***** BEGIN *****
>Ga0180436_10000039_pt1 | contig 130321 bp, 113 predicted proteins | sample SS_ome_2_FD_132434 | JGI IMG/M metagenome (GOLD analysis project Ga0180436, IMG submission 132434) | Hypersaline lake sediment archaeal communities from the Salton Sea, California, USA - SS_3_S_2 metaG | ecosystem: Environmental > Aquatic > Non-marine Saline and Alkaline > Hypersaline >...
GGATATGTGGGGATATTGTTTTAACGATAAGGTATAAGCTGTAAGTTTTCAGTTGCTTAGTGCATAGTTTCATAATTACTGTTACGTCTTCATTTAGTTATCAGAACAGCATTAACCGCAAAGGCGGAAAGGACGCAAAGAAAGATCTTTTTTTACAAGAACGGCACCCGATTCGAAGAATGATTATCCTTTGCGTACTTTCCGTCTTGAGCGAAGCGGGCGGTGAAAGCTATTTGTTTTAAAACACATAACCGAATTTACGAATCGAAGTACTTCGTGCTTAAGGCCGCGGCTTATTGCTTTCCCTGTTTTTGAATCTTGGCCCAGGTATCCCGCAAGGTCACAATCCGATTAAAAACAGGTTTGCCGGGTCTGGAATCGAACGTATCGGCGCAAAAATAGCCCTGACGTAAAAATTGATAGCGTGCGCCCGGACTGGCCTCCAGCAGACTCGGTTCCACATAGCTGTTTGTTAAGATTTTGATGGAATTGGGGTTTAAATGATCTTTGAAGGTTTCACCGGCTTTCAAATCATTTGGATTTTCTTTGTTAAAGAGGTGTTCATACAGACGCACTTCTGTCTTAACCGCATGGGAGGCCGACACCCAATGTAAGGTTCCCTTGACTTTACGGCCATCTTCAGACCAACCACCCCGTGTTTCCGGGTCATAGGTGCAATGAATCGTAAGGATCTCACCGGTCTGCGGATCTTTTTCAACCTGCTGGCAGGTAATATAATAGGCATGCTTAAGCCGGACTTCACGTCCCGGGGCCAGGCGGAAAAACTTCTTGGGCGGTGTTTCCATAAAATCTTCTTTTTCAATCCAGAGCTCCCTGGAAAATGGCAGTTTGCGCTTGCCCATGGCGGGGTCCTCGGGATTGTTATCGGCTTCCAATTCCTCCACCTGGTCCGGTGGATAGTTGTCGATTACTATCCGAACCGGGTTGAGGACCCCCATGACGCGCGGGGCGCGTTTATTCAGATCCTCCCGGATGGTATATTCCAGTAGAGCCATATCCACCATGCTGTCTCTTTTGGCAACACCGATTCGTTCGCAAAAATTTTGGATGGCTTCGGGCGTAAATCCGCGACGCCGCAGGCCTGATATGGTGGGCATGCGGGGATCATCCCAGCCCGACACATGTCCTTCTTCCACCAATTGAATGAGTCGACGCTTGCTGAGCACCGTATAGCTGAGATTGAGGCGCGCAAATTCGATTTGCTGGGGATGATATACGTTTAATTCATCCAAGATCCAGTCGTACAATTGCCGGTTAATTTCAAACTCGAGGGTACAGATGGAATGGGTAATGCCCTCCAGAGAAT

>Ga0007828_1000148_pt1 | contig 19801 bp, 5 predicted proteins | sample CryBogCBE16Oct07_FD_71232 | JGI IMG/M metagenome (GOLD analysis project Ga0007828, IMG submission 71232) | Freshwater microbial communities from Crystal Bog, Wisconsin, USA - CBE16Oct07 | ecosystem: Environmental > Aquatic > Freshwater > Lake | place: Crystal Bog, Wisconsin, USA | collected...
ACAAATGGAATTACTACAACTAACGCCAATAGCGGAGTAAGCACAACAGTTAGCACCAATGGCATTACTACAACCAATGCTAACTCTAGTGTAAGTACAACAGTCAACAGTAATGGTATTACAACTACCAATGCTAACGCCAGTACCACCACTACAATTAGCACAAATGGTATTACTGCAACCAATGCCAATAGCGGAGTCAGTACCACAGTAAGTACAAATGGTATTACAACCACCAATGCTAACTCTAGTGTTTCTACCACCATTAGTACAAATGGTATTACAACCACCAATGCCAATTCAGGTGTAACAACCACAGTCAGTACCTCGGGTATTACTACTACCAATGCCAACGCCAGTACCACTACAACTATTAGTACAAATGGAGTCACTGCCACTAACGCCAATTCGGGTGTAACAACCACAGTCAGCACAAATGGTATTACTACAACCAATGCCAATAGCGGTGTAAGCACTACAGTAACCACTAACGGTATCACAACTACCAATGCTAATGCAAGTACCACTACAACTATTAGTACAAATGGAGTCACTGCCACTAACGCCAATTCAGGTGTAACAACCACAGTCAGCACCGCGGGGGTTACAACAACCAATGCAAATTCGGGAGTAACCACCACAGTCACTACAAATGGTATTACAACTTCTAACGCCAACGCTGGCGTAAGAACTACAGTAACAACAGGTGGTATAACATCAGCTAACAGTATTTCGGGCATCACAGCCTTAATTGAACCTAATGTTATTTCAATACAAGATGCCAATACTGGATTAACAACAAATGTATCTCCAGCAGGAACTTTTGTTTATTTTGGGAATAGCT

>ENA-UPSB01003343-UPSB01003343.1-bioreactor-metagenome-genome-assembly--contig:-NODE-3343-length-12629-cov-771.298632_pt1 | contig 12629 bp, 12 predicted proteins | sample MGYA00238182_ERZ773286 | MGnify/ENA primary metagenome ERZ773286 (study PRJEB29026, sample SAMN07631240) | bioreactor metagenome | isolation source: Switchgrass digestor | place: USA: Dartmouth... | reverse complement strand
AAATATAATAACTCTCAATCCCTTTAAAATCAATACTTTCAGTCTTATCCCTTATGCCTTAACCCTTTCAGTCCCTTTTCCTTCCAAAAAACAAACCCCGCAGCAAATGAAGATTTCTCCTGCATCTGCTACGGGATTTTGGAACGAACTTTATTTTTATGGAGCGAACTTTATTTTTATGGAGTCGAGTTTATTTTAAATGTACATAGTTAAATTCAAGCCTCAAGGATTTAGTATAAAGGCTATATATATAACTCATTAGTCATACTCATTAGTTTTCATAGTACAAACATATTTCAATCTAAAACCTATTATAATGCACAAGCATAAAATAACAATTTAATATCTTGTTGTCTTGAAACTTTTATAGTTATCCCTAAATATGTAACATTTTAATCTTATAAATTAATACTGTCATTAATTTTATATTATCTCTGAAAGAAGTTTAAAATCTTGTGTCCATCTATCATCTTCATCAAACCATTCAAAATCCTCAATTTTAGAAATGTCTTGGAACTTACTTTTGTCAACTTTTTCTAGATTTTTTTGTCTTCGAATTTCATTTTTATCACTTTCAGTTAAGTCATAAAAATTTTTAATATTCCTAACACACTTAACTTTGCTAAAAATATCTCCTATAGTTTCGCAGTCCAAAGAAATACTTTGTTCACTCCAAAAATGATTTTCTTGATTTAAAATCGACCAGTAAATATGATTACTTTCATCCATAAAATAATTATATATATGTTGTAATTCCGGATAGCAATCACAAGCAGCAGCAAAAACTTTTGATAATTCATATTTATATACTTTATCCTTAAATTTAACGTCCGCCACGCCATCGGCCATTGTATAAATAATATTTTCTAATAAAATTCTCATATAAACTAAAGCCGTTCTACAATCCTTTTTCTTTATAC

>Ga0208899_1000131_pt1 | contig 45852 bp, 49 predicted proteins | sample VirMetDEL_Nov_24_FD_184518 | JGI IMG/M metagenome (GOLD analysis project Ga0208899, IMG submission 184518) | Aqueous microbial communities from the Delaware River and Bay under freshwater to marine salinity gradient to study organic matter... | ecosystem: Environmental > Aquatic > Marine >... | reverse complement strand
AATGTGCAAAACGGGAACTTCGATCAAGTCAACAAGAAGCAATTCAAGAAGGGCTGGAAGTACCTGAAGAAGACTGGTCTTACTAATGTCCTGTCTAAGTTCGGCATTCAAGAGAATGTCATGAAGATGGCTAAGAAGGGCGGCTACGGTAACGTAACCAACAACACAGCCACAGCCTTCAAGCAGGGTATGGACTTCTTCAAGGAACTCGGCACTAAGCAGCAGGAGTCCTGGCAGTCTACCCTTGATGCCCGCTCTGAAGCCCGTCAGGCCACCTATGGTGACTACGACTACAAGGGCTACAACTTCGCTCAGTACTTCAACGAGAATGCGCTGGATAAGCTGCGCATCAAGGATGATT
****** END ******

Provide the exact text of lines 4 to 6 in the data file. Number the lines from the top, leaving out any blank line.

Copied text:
ACAAATGGAATTACTACAACTAACGCCAATAGCGGAGTAAGCACAACAGTTAGCACCAATGGCATTACTACAACCAATGCTAACTCTAGTGTAAGTACAACAGTCAACAGTAATGGTATTACAACTACCAATGCTAACGCCAGTACCACCACTACAATTAGCACAAATGGTATTACTGCAACCAATGCCAATAGCGGAGTCAGTACCACAGTAAGTACAAATGGTATTACAACCACCAATGCTAACTCTAGTGTTTCTACCACCATTAGTACAAATGGTATTACAACCACCAATGCCAATTCAGGTGTAACAACCACAGTCAGTACCTCGGGTATTACTACTACCAATGCCAACGCCAGTACCACTACAACTATTAGTACAAATGGAGTCACTGCCACTAACGCCAATTCGGGTGTAACAACCACAGTCAGCACAAATGGTATTACTACAACCAATGCCAATAGCGGTGTAAGCACTACAGTAACCACTAACGGTATCACAACTACCAATGCTAATGCAAGTACCACTACAACTATTAGTACAAATGGAGTCACTGCCACTAACGCCAATTCAGGTGTAACAACCACAGTCAGCACCGCGGGGGTTACAACAACCAATGCAAATTCGGGAGTAACCACCACAGTCACTACAAATGGTATTACAACTTCTAACGCCAACGCTGGCGTAAGAACTACAGTAACAACAGGTGGTATAACATCAGCTAACAGTATTTCGGGCATCACAGCCTTAATTGAACCTAATGTTATTTCAATACAAGATGCCAATACTGGATTAACAACAAATGTATCTCCAGCAGGAACTTTTGTTTATTTTGGGAATAGCT

>ENA-UPSB01003343-UPSB01003343.1-bioreactor-metagenome-genome-assembly--contig:-NODE-3343-length-12629-cov-771.298632_pt1 | contig 12629 bp, 12 predicted proteins | sample MGYA00238182_ERZ773286 | MGnify/ENA primary metagenome ERZ773286 (study PRJEB29026, sample SAMN07631240) | bioreactor metagenome | isolation source: Switchgrass digestor | place: USA: Dartmouth... | reverse complement strand
AAATATAATAACTCTCAATCCCTTTAAAATCAATACTTTCAGTCTTATCCCTTATGCCTTAACCCTTTCAGTCCCTTTTCCTTCCAAAAAACAAACCCCGCAGCAAATGAAGATTTCTCCTGCATCTGCTACGGGATTTTGGAACGAACTTTATTTTTATGGAGCGAACTTTATTTTTATGGAGTCGAGTTTATTTTAAATGTACATAGTTAAATTCAAGCCTCAAGGATTTAGTATAAAGGCTATATATATAACTCATTAGTCATACTCATTAGTTTTCATAGTACAAACATATTTCAATCTAAAACCTATTATAATGCACAAGCATAAAATAACAATTTAATATCTTGTTGTCTTGAAACTTTTATAGTTATCCCTAAATATGTAACATTTTAATCTTATAAATTAATACTGTCATTAATTTTATATTATCTCTGAAAGAAGTTTAAAATCTTGTGTCCATCTATCATCTTCATCAAACCATTCAAAATCCTCAATTTTAGAAATGTCTTGGAACTTACTTTTGTCAACTTTTTCTAGATTTTTTTGTCTTCGAATTTCATTTTTATCACTTTCAGTTAAGTCATAAAAATTTTTAATATTCCTAACACACTTAACTTTGCTAAAAATATCTCCTATAGTTTCGCAGTCCAAAGAAATACTTTGTTCACTCCAAAAATGATTTTCTTGATTTAAAATCGACCAGTAAATATGATTACTTTCATCCATAAAATAATTATATATATGTTGTAATTCCGGATAGCAATCACAAGCAGCAGCAAAAACTTTTGATAATTCATATTTATATACTTTATCCTTAAATTTAACGTCCGCCACGCCATCGGCCATTGTATAAATAATATTTTCTAATAAAATTCTCATATAAACTAAAGCCGTTCTACAATCCTTTTTCTTTATAC